For the past few years, I’ve been an ardent believer in the promise of distributed in-memory data processing. The first time I took a Hive job, re-wrote it in Spark and saw it returned 10 times faster I was a believer. Since then, I’ve done a lot more impressive things in memory -- whether that be Alluxio, Apache Spark or MemSQL, these systems offer a lot of good things. As I’ve explored more tools to manage and process data, I’ve found myself in the Apache Ignite ecosystem. If you’re not familiar with Apache Ignite, take some time to read about it or watch this excellent tutorial. Apache Ignite is great and I’ll cover some of the cool things about it in this post. This post is, however, not about Ignite, but specifically about how distributed in-memory computing is a promise and expense.
Distributed In-Memory Cache
Distributed in-memory cache provides a great a way to reduce latency and computational overhead in many systems. I’ve used Memcached and Couchbase as a caching system in the past, and they do a fantastic job of their intended us case. Simply put, most caches are key-value stores and they allow quick lookups, typically on high performing hardware. Apache Ignite’s “Data Grid” platform takes it a step further, allowing for a purely in memory cache and a SQL API on top of it. It is pleasant to use, and allows for a wider array of applications to be developed on top of caching.
The negative side of caching is handling the logic and keeping data in sync with a database. This process can be relatively automated or it could be a complete nightmare contingent on the system you implement. Additionally, the memory centric hardware required to run a good cache in memory is quite expensive and running it all in a distributed fashion will add operational overhead. For the right use case, they can be a life saver. For architectures that already leverage distributed systems and have the operational support it can be a fantastic alternative.
In Memory Distributed File System
Over the years, I’ve worked professionally with Hadoop, Ceph and GlusterFS, becoming acquainted with distributed file systems. They offer a cheaper, and more robust alternative to traditional databases and data warehouses. The Hadoop Distributed File System is perhaps the most well know and well use and a whole ecosystem has sprung up around building applications on top of Hadoop. Most of these file systems are on disk, but Alluxio and Apache Ignites distributed file system are both implemented in memory. These would give you all the benefits on the on-disk file system with much increased performance and the ability to even create your own caching layer.
Distributed file systems are complex and adding an in-memory layer with its compression and limitations add operational overhead. You wouldn’t replace an on disk distributed file system with an in-memory one, rather you would extend it. One thing of note is that I distributed file systems were designed to run on commodity hardware and to be a cheaper alternative to Databases. This is simply not true of in-memory distributed file systems. They are expensive because memory is much more expensive than disk.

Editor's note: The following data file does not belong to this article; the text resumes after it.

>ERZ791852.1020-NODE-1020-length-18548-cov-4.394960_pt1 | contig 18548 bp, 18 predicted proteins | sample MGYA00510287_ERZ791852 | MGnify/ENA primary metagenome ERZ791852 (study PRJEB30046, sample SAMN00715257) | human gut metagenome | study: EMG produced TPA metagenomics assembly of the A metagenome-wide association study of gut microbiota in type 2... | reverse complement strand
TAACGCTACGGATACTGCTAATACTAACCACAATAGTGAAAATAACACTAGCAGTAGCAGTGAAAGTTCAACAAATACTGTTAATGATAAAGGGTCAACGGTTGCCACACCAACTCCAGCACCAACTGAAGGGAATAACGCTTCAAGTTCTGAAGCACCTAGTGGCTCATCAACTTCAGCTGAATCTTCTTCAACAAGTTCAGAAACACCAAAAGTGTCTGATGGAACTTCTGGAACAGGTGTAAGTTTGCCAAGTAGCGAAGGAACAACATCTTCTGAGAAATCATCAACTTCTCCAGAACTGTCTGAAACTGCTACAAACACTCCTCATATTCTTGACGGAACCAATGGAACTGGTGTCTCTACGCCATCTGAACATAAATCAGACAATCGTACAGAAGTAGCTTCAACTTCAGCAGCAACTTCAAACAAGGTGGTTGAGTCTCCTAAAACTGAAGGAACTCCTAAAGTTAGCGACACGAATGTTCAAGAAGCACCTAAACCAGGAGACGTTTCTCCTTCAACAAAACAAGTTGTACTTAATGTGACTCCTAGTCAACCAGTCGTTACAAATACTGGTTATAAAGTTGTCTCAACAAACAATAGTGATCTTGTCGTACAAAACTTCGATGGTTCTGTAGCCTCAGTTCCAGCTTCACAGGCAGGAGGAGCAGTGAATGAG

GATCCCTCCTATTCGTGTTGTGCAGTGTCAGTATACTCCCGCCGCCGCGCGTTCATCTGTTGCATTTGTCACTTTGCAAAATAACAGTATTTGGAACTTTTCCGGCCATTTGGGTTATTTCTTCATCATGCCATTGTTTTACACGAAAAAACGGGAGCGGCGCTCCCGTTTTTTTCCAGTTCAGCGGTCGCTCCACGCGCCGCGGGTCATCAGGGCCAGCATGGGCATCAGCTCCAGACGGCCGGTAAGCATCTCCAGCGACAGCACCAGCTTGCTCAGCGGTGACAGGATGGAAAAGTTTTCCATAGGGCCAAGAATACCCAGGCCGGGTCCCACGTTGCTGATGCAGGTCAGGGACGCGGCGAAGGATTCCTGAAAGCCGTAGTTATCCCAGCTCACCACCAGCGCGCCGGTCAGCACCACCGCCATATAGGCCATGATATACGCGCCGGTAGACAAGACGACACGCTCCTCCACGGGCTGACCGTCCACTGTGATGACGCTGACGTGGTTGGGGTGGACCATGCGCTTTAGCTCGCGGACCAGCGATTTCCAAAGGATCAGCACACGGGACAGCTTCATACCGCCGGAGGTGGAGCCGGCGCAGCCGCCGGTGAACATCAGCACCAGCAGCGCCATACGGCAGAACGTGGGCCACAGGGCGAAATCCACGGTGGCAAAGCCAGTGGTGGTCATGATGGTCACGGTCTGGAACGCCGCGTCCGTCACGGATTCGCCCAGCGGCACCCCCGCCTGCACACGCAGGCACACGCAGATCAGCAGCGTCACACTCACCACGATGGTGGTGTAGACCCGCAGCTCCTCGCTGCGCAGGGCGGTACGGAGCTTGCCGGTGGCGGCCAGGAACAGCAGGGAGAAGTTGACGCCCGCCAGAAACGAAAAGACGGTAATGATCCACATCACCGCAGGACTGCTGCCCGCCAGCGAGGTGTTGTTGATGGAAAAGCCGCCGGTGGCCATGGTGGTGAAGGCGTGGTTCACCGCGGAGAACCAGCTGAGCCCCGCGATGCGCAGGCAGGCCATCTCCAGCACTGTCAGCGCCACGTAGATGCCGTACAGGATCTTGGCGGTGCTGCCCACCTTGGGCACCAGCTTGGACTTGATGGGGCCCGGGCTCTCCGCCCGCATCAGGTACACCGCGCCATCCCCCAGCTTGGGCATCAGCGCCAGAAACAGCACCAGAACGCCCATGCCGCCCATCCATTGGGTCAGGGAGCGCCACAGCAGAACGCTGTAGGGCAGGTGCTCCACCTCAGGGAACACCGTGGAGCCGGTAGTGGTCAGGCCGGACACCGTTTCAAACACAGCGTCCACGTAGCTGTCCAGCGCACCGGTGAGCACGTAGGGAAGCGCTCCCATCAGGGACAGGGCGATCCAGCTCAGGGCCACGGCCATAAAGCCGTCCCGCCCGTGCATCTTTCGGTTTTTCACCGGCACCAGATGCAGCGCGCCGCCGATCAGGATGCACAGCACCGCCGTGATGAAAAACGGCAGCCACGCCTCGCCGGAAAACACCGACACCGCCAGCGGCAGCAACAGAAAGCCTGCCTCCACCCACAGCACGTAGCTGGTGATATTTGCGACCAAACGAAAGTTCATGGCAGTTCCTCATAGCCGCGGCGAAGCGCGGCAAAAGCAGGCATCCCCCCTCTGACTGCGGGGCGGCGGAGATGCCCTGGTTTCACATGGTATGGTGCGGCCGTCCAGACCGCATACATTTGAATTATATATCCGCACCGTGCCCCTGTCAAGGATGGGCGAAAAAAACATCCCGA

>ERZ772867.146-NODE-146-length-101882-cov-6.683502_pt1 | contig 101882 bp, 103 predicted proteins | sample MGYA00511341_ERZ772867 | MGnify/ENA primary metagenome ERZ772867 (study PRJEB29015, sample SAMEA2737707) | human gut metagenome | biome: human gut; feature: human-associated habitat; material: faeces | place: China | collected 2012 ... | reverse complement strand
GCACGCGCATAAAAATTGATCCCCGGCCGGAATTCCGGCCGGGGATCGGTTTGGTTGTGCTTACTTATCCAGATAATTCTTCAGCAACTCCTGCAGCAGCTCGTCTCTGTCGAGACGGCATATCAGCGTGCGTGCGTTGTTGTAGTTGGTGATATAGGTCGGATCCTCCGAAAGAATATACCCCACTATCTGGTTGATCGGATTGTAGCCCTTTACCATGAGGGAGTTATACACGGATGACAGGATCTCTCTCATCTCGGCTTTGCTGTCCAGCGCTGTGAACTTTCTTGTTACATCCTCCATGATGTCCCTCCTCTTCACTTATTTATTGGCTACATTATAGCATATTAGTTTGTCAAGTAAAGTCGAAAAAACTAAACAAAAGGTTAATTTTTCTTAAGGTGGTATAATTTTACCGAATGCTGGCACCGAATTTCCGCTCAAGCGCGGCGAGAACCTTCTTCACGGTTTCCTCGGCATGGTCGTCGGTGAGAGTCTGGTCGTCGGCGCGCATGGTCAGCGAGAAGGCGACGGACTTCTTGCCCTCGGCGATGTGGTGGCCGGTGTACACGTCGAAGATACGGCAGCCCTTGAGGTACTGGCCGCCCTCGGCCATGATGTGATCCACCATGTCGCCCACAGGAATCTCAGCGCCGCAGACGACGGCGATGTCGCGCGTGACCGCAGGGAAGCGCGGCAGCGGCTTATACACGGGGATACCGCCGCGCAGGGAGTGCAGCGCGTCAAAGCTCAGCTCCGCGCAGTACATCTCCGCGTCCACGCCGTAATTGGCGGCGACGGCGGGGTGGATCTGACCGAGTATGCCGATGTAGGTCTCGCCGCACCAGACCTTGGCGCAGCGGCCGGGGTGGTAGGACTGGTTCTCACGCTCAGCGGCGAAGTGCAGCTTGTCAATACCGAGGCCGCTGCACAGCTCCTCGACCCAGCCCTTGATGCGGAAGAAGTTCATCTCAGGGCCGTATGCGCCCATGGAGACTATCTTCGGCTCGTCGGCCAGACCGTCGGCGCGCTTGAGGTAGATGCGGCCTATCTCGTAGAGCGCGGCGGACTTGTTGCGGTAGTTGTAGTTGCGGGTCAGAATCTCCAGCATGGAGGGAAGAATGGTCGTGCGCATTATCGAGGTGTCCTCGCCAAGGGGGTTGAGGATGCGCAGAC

Distributed In-Memory Compute
Apache Spark is perhaps the most well-known project that performs distributed in-memory computation. With its long list of APIs and ergonomics built around the Resilient Distribute Dataset (RDD) most of the complication about doing computation in this way are obfuscated away from the end user. This has been good for my career and happiness as I’ve been able to use a wider array of systems and expect the same outcomes because of Spark. Once a cluster of machines is running, submitting new jobs to it is trivial. Also, notebook environments like Juypter, Zepplin and Beaker are fantastic for data science and reproduction.
Even more, platforms like Amazon Athena make this process even easier by providing a way to use these APIs without worrying about standing up your own hardware.
The expense of doing computing this is mostly found in the hardware needed to do it at scale. Both the dollar cost and the operation overhead of setting up a cluster, using Mesos or Yarn, and handling failures are all non-trivial. As established already, memory centric machines are among the most expensive to provision on many of the compute platforms. Becoming good at Mesos is a profession in and of itself and long-running jobs are just part of doing this work.
Distributed In-Memory Database
We’ve already established that querying data, doing computation and almost everything is faster in memory than on disk, so it’s no different for a database. We could store all our data in-memory and access it with SQL. MemSQL and Apache Ignite both offer this capability. The appeal of doing this should be obvious. Take MySQL or Postgres and shove it all in memory, distribute it with the same APIs, it sounds like a good time and it is a good time.
In-Memory Databases require tons of memory, since you are trying to 1-to-1 put data from disk to memory. Additionally, they need memory to just operate, and they tend to need A LOT of it. Operationally, both MemSQL and Apache Ignite don’t have any glaring “gotchas” and are fairly beginner friendly. In my opinion, these Databases are better used for distinct use cases, like an analytics layer or real-time needs and not for application layer.
Distributed in-memory data processing is here to stay and we should see more projects come up that take advantage of it. Overall, the tooling is very good and relatively mature. If costs are a concern, there are often better options than going with these solutions and even if costs are not a concern there are some considerations with using memory centric solutions in each of these domains. Consider each carefully, experiment and test the ergonomics!